Concert Fantasy for Trombone and Piano, Opus 9
I. Noble, with Grandeur; Martial -- II. Menacing -- III. Lamenting: Reflecting -- IV. Noble, yet Retrospective
John Fontaine, trombone; Shelby Flowers, piano
This is the world premiere recording of my "Concert Fantasy" for trombone and piano. This is the original instrumentation of the piece; I am currently in the process of orchestrating it as well. Here are my notes about the piece:
"I have always had a special fondness for the trombone—not only for its rich tonal spectrum, but also for its versatility and wide range of 'personalities.' More so than many other brass instruments, the trombone is well suited to almost any style of music, and it has been used effectively to personify nobility, as well as many others characters that a composer might intend. It was my deep interest and fascination with these concepts that sparked the inspiration for my 'Concert Fantasy.' Through this piece I hoped to showcase many different characteristics, contrasting the stately and magnificent with the brash, edgy, bombastic, sardonic, whimsical, introspective, wistful, and meditative. Though technically only in one movement, 'Concert Fantasy' is divided into four sections, each of which has a form unto itself, but all of which fall under a larger hierarchical structure. Therefore, the piece, though not truly programmatic, seems to be somewhat narrative in style.
"The first section ('Noble, with Grandeur; Martial') opens with a declamatory fanfare, suggesting royalty or aristocracy. After this exciting introduction is a march of a somewhat militaristic style, with the trombone playing an articulate melody over the piano's ostinato chords. Soon, the harmony becomes slightly obscured, as if what appears to be noble is in fact deceiving. A slightly truncated and more dissonant version of the opening fanfare leads into the second section ('Menacing'). Marked 'Allegro frenetico,' this section is quite frenzied and boisterous, perhaps suggesting the outbreak of war. Syncopations, cluster chords, and effects such as flutter-tongue and glissandos build suspense and keep the listener on the edge of his seat. This relatively jazzy, even raunchy section culminates in a tumultuous chord in the piano, which never resolves but instead leads into the third section ('Lamenting: Reflecting'). Perhaps the aftermath of the previous 'battle,' this section is slow and mournful, showing the beautiful, expressive timbres of the trombone in its quieter register. The motivic and melodic content of this section is based firmly on ideas introduced earlier in the piece. The trombone reflects on these earlier themes both with and without the mute. Several cadenza-like figures for both piano and trombone lead into a quiet reiteration of the opening fanfare, which results in a series of trombone cadenzas and a dramatic crescendo up to the emotional climax of the piece. As the intensity begins to disperse, the piano leads into the fourth and final section ('Noble, yet Retrospective'). This section is essentially a recapitulation of the march-like theme—still noble, but this time jaded with the knowledge and experience of times past. The piece concludes with a final statement of the fanfare and an exciting flourish to a triumphant end. This piece was written for and is dedicated to John Fontaine."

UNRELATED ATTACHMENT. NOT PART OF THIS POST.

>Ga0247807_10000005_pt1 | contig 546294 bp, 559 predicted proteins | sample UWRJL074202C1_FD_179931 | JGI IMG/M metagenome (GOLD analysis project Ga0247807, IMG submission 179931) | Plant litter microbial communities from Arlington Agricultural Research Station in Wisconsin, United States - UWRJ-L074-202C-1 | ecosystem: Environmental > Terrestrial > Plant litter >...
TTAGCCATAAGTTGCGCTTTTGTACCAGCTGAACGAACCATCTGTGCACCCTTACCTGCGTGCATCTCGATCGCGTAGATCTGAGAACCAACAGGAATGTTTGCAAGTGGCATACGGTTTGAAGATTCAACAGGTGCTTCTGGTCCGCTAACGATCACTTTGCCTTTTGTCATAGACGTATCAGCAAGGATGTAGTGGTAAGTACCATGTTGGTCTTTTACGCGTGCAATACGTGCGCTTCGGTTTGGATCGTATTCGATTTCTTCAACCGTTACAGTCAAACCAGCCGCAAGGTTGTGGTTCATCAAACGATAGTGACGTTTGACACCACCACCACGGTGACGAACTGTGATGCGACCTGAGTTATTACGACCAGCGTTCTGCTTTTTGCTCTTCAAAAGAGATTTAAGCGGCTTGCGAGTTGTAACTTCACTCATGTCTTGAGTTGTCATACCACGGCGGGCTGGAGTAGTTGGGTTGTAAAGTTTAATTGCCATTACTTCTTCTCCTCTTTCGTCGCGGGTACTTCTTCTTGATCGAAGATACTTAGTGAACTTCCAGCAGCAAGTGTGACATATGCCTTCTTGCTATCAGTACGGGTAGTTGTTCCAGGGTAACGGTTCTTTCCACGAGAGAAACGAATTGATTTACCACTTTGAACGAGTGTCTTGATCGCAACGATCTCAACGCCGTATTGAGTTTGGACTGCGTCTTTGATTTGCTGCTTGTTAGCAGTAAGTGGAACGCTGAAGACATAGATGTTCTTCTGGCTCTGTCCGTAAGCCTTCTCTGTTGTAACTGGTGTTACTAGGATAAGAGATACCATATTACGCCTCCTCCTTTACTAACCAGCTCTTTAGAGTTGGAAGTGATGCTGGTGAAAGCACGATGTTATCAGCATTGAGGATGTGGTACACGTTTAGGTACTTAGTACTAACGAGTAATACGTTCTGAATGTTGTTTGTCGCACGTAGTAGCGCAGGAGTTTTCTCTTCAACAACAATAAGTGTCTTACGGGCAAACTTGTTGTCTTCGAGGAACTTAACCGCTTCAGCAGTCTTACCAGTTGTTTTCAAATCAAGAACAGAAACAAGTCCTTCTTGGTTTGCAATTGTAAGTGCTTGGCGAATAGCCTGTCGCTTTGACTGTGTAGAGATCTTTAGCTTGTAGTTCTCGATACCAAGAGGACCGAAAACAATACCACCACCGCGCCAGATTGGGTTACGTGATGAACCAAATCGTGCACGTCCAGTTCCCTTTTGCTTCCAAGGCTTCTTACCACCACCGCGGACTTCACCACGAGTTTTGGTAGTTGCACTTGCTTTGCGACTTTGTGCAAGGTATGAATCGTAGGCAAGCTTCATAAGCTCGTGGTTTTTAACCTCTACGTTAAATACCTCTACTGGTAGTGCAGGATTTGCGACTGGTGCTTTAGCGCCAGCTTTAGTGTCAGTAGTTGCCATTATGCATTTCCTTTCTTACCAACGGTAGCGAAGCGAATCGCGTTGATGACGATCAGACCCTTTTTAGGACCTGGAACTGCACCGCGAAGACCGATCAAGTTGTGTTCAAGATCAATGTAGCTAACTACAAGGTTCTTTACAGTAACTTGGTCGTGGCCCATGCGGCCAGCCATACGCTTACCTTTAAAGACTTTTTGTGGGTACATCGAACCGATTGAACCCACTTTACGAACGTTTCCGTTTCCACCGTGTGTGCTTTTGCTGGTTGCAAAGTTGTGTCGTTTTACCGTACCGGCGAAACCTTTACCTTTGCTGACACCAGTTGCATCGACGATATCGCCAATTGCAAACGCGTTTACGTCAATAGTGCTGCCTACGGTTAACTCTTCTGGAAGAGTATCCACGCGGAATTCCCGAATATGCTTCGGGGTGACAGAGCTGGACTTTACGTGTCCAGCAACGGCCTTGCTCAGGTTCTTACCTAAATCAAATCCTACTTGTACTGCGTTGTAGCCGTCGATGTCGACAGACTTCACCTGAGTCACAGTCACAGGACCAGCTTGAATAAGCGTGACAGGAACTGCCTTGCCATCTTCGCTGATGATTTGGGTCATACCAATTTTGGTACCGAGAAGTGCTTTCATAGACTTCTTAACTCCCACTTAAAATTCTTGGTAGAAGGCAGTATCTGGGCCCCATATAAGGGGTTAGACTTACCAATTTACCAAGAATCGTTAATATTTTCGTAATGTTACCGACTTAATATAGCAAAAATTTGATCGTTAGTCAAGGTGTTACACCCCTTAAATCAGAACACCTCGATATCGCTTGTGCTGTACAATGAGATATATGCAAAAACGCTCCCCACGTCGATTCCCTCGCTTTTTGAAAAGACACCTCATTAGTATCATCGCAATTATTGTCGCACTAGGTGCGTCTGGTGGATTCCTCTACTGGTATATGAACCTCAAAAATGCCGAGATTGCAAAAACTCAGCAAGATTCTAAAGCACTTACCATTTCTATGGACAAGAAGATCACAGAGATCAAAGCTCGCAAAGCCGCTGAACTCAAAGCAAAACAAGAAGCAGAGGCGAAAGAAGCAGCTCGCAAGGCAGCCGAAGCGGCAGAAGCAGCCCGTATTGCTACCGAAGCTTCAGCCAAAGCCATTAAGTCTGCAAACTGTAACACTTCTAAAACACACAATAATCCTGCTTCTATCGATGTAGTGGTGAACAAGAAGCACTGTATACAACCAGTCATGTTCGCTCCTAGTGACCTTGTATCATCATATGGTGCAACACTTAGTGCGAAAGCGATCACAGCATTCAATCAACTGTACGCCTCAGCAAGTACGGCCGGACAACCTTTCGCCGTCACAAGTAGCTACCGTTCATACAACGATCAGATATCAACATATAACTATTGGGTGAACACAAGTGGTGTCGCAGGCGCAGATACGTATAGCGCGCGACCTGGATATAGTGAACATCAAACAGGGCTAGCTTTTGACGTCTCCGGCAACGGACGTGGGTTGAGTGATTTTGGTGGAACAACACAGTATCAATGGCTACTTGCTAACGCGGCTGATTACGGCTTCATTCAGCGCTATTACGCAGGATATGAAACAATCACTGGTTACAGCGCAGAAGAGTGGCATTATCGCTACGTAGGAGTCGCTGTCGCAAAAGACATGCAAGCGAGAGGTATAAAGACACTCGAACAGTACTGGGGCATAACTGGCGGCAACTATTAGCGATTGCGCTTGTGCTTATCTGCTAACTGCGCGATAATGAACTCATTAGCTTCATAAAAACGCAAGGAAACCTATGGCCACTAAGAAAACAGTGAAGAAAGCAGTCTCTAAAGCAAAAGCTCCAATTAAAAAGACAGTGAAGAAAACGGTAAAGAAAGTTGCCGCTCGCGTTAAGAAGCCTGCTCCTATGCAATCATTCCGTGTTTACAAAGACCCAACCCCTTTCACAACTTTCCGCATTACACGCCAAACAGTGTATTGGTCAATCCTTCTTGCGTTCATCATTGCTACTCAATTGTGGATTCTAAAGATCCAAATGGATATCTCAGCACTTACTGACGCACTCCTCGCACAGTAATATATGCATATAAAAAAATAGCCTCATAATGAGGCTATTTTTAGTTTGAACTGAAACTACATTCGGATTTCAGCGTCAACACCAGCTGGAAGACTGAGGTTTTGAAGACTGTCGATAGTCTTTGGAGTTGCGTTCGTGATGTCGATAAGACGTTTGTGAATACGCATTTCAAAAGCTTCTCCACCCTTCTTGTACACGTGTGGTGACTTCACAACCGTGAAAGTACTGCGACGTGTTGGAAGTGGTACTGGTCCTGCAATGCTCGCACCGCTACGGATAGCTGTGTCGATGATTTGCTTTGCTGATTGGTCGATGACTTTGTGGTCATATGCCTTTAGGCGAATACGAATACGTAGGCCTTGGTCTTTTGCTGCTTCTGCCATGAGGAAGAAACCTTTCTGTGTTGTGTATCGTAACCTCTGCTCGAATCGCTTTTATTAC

Recorded April 7 and 25, 2011, in Steve and Judy Turner Recital Hall, Blair School of Music, Vanderbilt University; Nashville, TN.
This piece is copyright 2009/10 by Christopher Lowry. Score and parts will be available upon request.
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